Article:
Leo Tolstoy: A Confession / The Gospel In Brief / What I Believe (World’s Classics)

A Confession
by graf Leo Tolstoy

A Confession
by Leo Tolstoy

Despite having written War and Peace and Anna Karenina, Leo Tolstoy, at the age of 51, looked back on his life and considered it a meaningless, regrettable failure. A Confession provides insight into the great Russian writer’s movement from the pursuit of aesthetic ideals toward matters of religious and philosophical consequence.
Authentic and genuinely moving, this memoir of midlife spiritual crisis was first distributed in 1872 and marked a turning point in the author’s career as a writer: in subsequent years, Tolstoy would write almost exclusively about religious life, especially devotion among the peasantry.
Generations of readers have been inspired by this heartfelt reexamination of Christian orthodoxy and subsequent spiritual awakening. Ranked among the best books on the subject, this timeless work is for anyone who has ever worried about the fleeting nature of life and speculated about the value of existence.

My Religion
by graf Leo Tolstoy

This book contains a thorough statement of Tolstoy’s religious beliefs, including his philosophy of “Christian pacifism.”

My Confession
by graf Leo Tolstoy

The Cambridge Companion to Jesus
by Markus Bockmuehl

This Companion’s starting point is the realization that Jesus of Nazareth cannot be studied purely as a subject of ancient history, or as “a man like any other man”. History, literature, theology and the dynamic of a living, worldwide religious reality appropriately impinge on the study of Jesus. This book therefore incorporates the most up-to-date historical work on Jesus with the “larger issues” of critical method–the story of Christian faith and study, as well as Jesus in a global church and in the encounter with Judaism and Islam.

Twentieth-Century Philosophy
by Morris Weitz

by David Redfearn

ANNA KARENINA – Two Unabridged Translations in One Premium Edition (World Classics Series)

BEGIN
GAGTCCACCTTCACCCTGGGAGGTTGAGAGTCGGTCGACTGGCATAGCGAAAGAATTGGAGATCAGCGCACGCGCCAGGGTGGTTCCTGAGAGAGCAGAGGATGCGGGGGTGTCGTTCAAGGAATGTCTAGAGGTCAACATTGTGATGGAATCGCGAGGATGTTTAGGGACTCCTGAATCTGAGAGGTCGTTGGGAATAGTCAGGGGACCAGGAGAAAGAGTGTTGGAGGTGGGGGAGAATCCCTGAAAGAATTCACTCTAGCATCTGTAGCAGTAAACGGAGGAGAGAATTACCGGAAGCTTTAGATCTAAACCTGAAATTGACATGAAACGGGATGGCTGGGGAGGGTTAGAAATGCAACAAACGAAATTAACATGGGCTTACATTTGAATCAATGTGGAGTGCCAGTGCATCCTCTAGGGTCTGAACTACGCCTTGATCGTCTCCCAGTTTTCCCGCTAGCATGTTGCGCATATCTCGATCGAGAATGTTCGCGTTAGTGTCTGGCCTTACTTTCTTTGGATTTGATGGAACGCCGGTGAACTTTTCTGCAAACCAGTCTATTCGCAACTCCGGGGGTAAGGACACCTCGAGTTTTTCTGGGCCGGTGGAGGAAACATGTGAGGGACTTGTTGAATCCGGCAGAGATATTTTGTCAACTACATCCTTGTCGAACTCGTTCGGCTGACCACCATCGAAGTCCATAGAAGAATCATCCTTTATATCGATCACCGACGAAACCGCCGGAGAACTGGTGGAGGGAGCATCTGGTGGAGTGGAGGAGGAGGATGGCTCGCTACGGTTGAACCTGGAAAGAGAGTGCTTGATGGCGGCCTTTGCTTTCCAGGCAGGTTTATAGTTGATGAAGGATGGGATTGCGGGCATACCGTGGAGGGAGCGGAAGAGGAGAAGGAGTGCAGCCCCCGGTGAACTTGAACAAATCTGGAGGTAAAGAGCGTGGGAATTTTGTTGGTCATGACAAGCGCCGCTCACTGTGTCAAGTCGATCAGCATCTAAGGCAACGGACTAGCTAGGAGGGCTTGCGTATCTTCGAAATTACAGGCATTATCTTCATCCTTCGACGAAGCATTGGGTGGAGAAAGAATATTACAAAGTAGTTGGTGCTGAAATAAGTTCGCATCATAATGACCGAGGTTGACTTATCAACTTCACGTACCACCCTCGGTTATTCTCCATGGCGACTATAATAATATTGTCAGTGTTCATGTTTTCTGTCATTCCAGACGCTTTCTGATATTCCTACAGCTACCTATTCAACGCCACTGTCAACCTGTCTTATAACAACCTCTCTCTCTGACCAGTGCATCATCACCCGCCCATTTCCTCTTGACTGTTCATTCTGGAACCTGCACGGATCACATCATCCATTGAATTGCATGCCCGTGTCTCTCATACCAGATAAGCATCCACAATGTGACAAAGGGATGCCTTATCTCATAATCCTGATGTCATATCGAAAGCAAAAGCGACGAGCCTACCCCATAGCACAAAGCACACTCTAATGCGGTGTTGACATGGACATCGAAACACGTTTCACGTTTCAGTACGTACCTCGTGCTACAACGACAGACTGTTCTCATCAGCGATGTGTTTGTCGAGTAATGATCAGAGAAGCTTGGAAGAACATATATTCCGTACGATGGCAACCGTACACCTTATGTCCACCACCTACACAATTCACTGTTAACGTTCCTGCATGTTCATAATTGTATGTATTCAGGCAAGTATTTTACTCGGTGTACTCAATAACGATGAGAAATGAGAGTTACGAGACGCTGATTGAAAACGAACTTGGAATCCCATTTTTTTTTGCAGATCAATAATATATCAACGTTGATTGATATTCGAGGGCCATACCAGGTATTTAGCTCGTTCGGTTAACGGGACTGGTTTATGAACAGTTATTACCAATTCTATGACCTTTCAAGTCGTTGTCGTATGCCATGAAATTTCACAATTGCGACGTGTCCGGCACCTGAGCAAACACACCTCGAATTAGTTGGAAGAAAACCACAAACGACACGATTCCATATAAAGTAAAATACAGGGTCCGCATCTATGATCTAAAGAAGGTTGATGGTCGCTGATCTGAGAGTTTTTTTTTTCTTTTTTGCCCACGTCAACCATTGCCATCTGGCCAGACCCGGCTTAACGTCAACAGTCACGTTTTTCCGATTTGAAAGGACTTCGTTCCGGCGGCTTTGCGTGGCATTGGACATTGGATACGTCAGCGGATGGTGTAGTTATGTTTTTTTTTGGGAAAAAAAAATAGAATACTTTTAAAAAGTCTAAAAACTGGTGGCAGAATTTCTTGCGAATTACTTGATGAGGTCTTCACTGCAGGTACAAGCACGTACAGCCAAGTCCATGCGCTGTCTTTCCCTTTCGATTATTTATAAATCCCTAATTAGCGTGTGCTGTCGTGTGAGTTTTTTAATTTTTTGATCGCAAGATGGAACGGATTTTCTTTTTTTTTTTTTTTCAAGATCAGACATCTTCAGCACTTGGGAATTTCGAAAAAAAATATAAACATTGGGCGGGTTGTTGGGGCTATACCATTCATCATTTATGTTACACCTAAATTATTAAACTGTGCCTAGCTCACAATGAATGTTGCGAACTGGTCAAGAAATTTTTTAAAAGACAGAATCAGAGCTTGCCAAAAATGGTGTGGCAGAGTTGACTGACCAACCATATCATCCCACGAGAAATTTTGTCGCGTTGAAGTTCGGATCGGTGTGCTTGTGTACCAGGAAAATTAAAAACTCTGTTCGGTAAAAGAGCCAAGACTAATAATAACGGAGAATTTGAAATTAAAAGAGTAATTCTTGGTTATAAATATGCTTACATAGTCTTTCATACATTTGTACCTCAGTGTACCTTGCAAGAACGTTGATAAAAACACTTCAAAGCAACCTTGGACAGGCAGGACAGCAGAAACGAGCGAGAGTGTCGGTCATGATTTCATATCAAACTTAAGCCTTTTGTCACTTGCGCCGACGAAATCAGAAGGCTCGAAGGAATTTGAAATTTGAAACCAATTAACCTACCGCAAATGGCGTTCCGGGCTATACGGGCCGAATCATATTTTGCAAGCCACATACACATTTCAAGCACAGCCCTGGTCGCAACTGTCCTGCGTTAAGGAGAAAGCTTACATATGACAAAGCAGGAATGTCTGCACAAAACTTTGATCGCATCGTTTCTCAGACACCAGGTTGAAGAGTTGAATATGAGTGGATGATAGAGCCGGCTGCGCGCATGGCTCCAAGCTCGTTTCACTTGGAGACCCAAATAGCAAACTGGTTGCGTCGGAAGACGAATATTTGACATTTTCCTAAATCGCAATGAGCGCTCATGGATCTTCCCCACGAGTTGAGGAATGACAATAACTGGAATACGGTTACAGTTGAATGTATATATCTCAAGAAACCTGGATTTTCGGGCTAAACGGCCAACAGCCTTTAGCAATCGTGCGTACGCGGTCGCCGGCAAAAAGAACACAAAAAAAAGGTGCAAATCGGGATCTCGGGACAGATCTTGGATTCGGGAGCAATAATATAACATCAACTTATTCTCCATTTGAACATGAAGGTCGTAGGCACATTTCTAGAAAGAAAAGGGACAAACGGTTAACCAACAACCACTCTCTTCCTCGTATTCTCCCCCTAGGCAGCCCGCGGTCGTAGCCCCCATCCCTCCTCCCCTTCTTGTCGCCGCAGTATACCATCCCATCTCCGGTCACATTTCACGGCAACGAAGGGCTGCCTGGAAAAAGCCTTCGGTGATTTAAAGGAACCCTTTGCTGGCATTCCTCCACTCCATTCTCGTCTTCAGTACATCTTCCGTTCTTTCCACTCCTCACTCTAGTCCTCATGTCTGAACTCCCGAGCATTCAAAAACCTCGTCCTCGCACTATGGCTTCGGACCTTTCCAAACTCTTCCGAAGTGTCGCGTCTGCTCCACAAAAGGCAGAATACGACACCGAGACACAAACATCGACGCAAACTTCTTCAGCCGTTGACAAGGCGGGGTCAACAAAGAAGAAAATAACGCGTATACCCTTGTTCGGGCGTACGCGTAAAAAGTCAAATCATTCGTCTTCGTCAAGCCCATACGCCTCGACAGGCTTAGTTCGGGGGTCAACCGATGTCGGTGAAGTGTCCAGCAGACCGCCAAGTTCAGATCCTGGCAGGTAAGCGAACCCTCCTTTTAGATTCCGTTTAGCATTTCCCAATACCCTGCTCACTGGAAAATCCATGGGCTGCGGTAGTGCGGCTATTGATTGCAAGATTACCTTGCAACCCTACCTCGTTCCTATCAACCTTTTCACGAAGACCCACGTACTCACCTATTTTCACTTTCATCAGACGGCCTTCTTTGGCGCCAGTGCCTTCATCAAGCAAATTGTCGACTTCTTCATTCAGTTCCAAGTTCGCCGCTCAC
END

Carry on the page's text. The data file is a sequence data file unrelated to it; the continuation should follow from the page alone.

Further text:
by Leo Tolstoy

This carefully crafted ebook: “ANNA KARENINA – Two Unabridged Translations in One Premium Edition (World Classics Series)” is formatted for your eReader with a functional and detailed table of contents. Anna Karenina is the story of a married aristocrat/socialite and her affair with the affluent Count Vronsky. The story opens when she arrives in the midst of a family broken up by her brother’s unbridled womanizing—something that prefigures her own later situation, though she would experience less tolerance by others. A bachelor, Vronsky is eager to marry her if she will agree to leave her husband Karenin, a senior government official, but she is vulnerable to the pressures of Russian social norms, the moral laws of the Russian Orthodox Church, her own insecurities, and Karenin’s indecision. Although Vronsky and Anna go to Italy, where they can be together, they have trouble making friends. Back in Russia, she is shunned, becoming further isolated and anxious, while Vronsky pursues his social life… Widely considered a pinnacle in realist fiction, Tolstoy considered Anna Karenina his first real novel and Dostoevsky declared it to be "flawless as a work of art". His opinion was shared by Vladimir Nabokov, who especially admired "the flawless magic of Tolstoy’s style", and by William Faulkner, who described the novel as "the best ever written". About the Maude translation: the translation by Aylmer Maude and Louise Shanks Maude is highly considered by scholars. This unabridged translation from the original Russian was originally published in 1918. The Maudes were classical translators of Leo Tolstoy who worked directly with the author and gained his personal endorsement. About the Garnett translation: Constance Garnett’s translation of Anna Karenina is still among the best. Some scholars feel that her language is closer to the 19th-century sense of the original. Garnett translated seventy volumes of Russian prose for publication, including all of Dostoyevsky’s novels.